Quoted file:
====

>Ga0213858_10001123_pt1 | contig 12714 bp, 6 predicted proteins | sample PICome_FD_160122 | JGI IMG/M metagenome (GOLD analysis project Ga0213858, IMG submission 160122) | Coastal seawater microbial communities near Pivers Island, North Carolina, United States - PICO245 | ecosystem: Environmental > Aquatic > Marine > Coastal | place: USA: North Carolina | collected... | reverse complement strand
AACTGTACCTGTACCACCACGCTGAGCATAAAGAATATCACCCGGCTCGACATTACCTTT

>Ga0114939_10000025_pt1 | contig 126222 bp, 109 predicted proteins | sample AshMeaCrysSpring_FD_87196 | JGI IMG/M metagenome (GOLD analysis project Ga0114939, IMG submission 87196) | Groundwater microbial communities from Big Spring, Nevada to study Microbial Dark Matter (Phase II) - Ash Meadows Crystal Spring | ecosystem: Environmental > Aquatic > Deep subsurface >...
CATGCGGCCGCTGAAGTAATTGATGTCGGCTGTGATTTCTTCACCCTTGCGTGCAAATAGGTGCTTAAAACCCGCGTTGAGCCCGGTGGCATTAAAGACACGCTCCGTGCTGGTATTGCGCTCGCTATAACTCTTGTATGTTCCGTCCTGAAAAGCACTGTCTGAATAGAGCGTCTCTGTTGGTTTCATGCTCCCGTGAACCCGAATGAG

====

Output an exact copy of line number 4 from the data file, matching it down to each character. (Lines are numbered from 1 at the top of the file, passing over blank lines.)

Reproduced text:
CATGCGGCCGCTGAAGTAATTGATGTCGGCTGTGATTTCTTCACCCTTGCGTGCAAATAGGTGCTTAAAACCCGCGTTGAGCCCGGTGGCATTAAAGACACGCTCCGTGCTGGTATTGCGCTCGCTATAACTCTTGTATGTTCCGTCCTGAAAAGCACTGTCTGAATAGAGCGTCTCTGTTGGTTTCATGCTCCCGTGAACCCGAATGAG